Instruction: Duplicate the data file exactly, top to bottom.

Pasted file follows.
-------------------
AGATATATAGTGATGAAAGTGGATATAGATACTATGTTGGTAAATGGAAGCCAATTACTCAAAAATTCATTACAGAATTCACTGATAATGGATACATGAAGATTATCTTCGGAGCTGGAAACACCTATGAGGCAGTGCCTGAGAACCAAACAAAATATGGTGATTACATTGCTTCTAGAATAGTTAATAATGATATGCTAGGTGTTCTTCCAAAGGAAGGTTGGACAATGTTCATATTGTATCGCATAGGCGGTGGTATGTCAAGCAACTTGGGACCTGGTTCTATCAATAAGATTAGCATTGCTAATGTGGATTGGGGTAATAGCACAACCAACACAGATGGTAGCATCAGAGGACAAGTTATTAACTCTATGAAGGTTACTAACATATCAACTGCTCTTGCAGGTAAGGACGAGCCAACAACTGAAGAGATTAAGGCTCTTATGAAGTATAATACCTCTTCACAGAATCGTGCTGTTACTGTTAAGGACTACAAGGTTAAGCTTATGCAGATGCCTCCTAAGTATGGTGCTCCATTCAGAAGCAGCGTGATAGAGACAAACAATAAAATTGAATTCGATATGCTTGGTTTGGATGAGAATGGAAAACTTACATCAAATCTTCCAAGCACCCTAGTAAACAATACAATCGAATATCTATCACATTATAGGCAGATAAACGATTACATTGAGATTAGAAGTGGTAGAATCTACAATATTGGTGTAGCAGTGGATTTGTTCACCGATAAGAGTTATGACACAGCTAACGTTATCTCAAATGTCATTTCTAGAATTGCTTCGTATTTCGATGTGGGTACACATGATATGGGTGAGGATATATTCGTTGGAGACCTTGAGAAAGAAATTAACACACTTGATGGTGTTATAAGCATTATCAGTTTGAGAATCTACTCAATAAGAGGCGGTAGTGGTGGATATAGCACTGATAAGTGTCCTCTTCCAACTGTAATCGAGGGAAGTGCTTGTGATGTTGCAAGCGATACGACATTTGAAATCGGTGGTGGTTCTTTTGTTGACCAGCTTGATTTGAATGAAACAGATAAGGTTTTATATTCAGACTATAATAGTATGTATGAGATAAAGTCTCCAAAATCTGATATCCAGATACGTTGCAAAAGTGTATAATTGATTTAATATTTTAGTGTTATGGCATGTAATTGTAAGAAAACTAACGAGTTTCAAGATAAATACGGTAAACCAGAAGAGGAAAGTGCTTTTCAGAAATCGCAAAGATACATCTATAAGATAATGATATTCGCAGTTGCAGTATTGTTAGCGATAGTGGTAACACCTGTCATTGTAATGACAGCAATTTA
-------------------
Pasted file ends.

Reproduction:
AGATATATAGTGATGAAAGTGGATATAGATACTATGTTGGTAAATGGAAGCCAATTACTCAAAAATTCATTACAGAATTCACTGATAATGGATACATGAAGATTATCTTCGGAGCTGGAAACACCTATGAGGCAGTGCCTGAGAACCAAACAAAATATGGTGATTACATTGCTTCTAGAATAGTTAATAATGATATGCTAGGTGTTCTTCCAAAGGAAGGTTGGACAATGTTCATATTGTATCGCATAGGCGGTGGTATGTCAAGCAACTTGGGACCTGGTTCTATCAATAAGATTAGCATTGCTAATGTGGATTGGGGTAATAGCACAACCAACACAGATGGTAGCATCAGAGGACAAGTTATTAACTCTATGAAGGTTACTAACATATCAACTGCTCTTGCAGGTAAGGACGAGCCAACAACTGAAGAGATTAAGGCTCTTATGAAGTATAATACCTCTTCACAGAATCGTGCTGTTACTGTTAAGGACTACAAGGTTAAGCTTATGCAGATGCCTCCTAAGTATGGTGCTCCATTCAGAAGCAGCGTGATAGAGACAAACAATAAAATTGAATTCGATATGCTTGGTTTGGATGAGAATGGAAAACTTACATCAAATCTTCCAAGCACCCTAGTAAACAATACAATCGAATATCTATCACATTATAGGCAGATAAACGATTACATTGAGATTAGAAGTGGTAGAATCTACAATATTGGTGTAGCAGTGGATTTGTTCACCGATAAGAGTTATGACACAGCTAACGTTATCTCAAATGTCATTTCTAGAATTGCTTCGTATTTCGATGTGGGTACACATGATATGGGTGAGGATATATTCGTTGGAGACCTTGAGAAAGAAATTAACACACTTGATGGTGTTATAAGCATTATCAGTTTGAGAATCTACTCAATAAGAGGCGGTAGTGGTGGATATAGCACTGATAAGTGTCCTCTTCCAACTGTAATCGAGGGAAGTGCTTGTGATGTTGCAAGCGATACGACATTTGAAATCGGTGGTGGTTCTTTTGTTGACCAGCTTGATTTGAATGAAACAGATAAGGTTTTATATTCAGACTATAATAGTATGTATGAGATAAAGTCTCCAAAATCTGATATCCAGATACGTTGCAAAAGTGTATAATTGATTTAATATTTTAGTGTTATGGCATGTAATTGTAAGAAAACTAACGAGTTTCAAGATAAATACGGTAAACCAGAAGAGGAAAGTGCTTTTCAGAAATCGCAAAGATACATCTATAAGATAATGATATTCGCAGTTGCAGTATTGTTAGCGATAGTGGTAACACCTGTCATTGTAATGACAGCAATTTA